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    I Left Feedback Too Soon

    I bought this old David Bradley Power Products chainsaw engine off ebay the other day. The price and shipping were both fair, and when I saw the engine it looked good as described, so I left good feedback right away. The seller shouldn't have said "it turns over nice and has good compression" though, because it was stuck. I removed the muffler and sprayed GIBBS into the piston and cylinder and finally got it to move, but I'll have to remove the cylinder and hone it out, and hope the piston and rings can be saved. The fan cover was full of mouse nest, and the mouse had chewed the kill switch wire in half.


    #2
    I can take some pictures tomorrow, but today I removed the cylinder, removed carbon, and unstuck the top ring. I can give the cylinder a light hone, and the piston and rings are good to reuse. It wasn't the piston that was stuck, but the ball bearing on the crankshaft. I oiled it and kept working it and flushing it, so now it feels good. I'll flush it some more and see how it looks.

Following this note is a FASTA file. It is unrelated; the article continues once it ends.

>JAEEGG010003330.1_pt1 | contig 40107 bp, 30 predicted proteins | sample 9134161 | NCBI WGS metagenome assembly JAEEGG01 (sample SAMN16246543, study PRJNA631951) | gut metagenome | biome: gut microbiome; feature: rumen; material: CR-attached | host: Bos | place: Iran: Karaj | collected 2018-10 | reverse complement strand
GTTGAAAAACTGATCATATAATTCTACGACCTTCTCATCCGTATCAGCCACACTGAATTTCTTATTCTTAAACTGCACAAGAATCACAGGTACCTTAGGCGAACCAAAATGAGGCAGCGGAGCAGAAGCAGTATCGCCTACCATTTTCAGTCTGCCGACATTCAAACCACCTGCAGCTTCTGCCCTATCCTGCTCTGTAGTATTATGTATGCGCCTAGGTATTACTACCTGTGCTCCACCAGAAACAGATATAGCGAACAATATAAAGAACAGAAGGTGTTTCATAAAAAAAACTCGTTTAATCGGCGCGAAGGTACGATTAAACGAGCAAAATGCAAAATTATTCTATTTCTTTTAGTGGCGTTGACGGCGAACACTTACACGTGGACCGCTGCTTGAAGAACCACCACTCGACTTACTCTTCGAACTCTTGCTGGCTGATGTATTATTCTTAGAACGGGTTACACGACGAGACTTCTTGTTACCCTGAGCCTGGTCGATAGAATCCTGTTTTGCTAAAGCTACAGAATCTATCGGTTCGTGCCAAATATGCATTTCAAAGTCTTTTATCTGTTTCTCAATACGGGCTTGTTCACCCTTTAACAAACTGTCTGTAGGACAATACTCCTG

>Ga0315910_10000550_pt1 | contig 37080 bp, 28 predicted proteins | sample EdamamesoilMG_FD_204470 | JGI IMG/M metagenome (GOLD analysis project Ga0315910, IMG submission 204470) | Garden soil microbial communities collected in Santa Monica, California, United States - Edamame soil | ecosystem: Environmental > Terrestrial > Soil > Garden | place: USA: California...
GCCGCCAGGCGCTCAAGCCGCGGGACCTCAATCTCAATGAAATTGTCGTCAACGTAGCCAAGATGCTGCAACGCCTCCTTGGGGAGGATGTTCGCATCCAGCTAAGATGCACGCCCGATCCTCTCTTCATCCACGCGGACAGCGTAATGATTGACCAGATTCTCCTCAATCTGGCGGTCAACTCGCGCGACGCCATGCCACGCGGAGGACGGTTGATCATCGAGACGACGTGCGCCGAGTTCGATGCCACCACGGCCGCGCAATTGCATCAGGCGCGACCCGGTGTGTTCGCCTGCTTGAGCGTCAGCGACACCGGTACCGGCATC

The points cam needs to be replaced, as it's extremely worn out from not being lubricated. The factory even has a felt wick which extends to the outside of the points housing to make oiling it very easy, but the owner still never oiled it.

    Comment


      #3
      You sure stay busy lol
      3~ Tudor's & 1~ Coupe
      Henry Ford said,
      "It's all nuts and bolts"
      "Start by doing what's necessary; then do what's possible; and suddenly you are doing the impossible."

      Mitch's Auto Service ctr

      Comment


        #4
        Here are some pictures of the Power Products chainsaw engine. Picture 2 shows the badly worn points cam, just below the knife tip. Picture 5 shows the 30 tiny needle bearings that need to be installed in the connecting rod bottom end. I held them in the cap and rod with grease, but it was a bit of a trick to get those 2 parts screwed back together without dropping the cap or needles. I got lucky, and it only took 2 tries, so I can put it back together except for the points cam and parts over that. The rod has needle bearings on both ends, and the crank has large ball bearings on both ends. Picture 7 shows the felt to be oiled to lubricate the points cam. Picture 4 shows a small backyard fish pond I bought at a garage sale yesterday on my way home from the metal yard. This would make a great outdoor bath tub for these hot summer days, but I'll use it to cover projects, like this engine, from the rain and night dew.